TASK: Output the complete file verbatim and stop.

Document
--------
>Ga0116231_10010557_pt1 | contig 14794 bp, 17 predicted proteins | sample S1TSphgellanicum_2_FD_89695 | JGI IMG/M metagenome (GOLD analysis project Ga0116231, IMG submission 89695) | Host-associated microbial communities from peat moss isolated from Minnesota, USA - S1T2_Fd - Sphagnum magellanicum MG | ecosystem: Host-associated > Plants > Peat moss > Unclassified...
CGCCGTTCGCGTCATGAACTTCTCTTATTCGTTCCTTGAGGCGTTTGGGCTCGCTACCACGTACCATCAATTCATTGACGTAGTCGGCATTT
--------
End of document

>Ga0116231_10010557_pt1 | contig 14794 bp, 17 predicted proteins | sample S1TSphgellanicum_2_FD_89695 | JGI IMG/M metagenome (GOLD analysis project Ga0116231, IMG submission 89695) | Host-associated microbial communities from peat moss isolated from Minnesota, USA - S1T2_Fd - Sphagnum magellanicum MG | ecosystem: Host-associated > Plants > Peat moss > Unclassified...
CGCCGTTCGCGTCATGAACTTCTCTTATTCGTTCCTTGAGGCGTTTGGGCTCGCTACCACGTACCATCAATTCATTGACGTAGTCGGCATTT